In saving Minnesota's moose, scientific breakthroughs and difficult choices
Saving the moose might be possible, but it will require painful sacrifices and a delicate touch in balancing the diverse animal species that make their home in an ever-changing forest. It could mean reducing deer herds — and angering hunters. Or bringing back the wolf hunt — if federal courts allow it. Or letting northern forests burn to encourage the young trees that moose like to eat. Or choosing moose over money from timber and mining.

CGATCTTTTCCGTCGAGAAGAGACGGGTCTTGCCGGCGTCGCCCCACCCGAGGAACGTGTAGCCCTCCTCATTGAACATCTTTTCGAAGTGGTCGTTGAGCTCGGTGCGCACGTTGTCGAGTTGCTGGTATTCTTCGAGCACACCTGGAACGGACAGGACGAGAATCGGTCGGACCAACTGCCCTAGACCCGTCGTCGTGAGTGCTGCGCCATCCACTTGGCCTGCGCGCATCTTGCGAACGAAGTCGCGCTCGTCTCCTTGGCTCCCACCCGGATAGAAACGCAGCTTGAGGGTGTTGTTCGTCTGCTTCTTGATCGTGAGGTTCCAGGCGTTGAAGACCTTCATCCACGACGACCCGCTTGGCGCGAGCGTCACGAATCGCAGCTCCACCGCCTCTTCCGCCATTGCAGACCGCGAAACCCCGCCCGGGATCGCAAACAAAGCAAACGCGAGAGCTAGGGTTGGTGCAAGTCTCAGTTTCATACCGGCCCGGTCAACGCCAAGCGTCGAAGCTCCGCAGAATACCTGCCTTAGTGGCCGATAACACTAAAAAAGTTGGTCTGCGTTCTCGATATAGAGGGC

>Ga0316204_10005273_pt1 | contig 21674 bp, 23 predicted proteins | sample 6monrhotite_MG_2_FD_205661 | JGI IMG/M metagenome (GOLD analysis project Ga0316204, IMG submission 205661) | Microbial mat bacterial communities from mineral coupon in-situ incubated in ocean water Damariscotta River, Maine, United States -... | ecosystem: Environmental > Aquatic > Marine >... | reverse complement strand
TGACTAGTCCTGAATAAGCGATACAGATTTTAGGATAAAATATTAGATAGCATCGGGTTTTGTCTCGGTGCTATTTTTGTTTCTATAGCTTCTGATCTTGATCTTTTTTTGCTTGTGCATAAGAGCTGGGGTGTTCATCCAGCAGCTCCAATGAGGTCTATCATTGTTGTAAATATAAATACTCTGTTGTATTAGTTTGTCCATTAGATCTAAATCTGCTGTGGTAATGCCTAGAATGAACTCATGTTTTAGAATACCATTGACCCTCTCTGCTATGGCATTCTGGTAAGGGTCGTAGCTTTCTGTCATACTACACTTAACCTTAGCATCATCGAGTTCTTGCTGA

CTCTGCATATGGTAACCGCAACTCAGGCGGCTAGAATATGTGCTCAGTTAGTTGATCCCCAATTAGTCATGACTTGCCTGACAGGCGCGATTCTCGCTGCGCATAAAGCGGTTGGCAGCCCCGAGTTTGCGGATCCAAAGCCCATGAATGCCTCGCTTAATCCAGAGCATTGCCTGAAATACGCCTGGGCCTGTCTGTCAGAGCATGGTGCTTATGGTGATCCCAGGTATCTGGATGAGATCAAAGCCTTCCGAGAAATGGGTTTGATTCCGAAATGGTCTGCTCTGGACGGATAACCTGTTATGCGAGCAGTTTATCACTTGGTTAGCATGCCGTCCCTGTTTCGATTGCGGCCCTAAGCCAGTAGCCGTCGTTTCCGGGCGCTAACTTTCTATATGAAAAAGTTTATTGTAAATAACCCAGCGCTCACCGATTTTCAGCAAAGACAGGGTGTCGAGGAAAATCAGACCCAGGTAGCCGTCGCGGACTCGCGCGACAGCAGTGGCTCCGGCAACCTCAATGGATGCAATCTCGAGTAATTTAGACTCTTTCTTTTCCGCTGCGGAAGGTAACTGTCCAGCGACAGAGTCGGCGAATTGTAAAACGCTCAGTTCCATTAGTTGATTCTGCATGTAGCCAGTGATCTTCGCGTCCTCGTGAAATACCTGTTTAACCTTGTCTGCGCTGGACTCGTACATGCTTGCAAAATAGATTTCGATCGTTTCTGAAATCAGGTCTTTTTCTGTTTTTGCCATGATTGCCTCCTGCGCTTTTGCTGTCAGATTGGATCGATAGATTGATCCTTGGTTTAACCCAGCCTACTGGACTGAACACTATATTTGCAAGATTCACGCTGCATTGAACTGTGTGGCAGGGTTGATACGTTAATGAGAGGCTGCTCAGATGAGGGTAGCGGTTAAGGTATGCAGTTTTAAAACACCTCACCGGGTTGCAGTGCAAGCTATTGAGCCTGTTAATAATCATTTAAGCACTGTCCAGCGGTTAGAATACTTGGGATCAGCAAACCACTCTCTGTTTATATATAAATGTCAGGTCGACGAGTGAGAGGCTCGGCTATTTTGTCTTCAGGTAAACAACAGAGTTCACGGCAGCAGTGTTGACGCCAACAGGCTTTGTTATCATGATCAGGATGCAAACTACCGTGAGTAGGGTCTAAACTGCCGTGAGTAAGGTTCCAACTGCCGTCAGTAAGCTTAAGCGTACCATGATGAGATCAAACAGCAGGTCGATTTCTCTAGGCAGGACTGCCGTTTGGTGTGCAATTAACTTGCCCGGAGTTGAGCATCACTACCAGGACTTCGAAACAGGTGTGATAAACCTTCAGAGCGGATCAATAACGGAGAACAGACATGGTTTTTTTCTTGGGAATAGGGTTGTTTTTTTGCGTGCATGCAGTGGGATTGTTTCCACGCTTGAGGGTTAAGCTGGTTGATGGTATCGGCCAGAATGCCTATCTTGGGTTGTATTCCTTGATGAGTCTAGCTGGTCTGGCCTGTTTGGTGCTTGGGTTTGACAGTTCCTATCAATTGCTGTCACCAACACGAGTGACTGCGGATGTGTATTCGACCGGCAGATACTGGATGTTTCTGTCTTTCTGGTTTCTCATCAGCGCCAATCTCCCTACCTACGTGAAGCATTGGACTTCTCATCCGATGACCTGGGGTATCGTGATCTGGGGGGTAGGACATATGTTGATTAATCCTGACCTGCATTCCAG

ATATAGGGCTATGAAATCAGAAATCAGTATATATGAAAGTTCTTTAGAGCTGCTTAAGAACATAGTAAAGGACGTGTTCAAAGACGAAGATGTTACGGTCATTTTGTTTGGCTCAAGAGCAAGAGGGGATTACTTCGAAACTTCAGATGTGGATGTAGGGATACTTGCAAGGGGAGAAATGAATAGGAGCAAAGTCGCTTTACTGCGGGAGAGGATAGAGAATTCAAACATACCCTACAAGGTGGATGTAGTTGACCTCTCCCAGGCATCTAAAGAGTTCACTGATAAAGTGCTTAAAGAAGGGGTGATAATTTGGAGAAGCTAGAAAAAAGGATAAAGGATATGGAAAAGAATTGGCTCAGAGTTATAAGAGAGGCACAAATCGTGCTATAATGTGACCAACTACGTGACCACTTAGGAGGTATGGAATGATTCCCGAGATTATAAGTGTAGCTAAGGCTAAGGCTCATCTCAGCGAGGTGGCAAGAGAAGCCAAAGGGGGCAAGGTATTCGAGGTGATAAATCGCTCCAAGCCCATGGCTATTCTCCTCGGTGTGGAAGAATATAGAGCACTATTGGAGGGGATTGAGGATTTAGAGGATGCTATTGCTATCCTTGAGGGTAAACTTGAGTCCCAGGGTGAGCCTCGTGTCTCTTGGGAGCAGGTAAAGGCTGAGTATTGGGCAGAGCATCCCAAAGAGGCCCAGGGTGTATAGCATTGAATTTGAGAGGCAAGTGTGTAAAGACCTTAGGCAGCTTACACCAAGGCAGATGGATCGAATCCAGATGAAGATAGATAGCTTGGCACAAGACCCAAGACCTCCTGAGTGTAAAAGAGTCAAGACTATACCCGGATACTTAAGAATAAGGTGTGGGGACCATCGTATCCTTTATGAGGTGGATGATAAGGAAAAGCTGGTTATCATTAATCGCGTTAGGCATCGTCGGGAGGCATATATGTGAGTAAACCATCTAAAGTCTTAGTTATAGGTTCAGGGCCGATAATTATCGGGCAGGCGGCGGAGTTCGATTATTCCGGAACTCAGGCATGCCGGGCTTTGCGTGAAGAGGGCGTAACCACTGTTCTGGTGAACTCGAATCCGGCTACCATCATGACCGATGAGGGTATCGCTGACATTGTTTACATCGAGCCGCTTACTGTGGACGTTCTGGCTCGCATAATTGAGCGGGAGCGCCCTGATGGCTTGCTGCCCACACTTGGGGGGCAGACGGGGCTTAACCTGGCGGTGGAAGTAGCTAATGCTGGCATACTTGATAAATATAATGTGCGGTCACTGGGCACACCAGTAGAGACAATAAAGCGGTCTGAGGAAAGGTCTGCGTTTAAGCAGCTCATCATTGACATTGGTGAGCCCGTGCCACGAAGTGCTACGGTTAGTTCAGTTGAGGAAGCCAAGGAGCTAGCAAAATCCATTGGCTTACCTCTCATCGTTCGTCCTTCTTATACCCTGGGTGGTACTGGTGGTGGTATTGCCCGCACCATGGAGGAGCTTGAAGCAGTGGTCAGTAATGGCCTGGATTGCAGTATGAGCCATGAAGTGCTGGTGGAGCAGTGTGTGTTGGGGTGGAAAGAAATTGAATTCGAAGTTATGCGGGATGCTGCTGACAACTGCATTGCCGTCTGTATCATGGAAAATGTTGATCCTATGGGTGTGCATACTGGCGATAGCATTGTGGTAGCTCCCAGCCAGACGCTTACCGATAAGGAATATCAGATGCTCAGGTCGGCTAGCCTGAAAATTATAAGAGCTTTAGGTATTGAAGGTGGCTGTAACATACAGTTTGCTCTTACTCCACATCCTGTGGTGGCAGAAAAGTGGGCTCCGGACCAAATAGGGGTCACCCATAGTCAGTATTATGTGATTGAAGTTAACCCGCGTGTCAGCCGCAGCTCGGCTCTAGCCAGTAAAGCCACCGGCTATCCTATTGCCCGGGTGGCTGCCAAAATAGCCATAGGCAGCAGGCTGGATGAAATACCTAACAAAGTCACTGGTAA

Then there is the most daunting question of all: whether moose can survive the dire consequences of climate change on their wet, woodsy habitat and — with a helping human hand — find a way to survive south of the Canadian border.
“There are people out there … who think that in the face of climate change there is no point in doing anything for moose — that we are wasting our money,” said Mike Schrage, wildlife manager for the Fond du Lac Band of Chippewa. “But I have not given up on science and technology to help us out"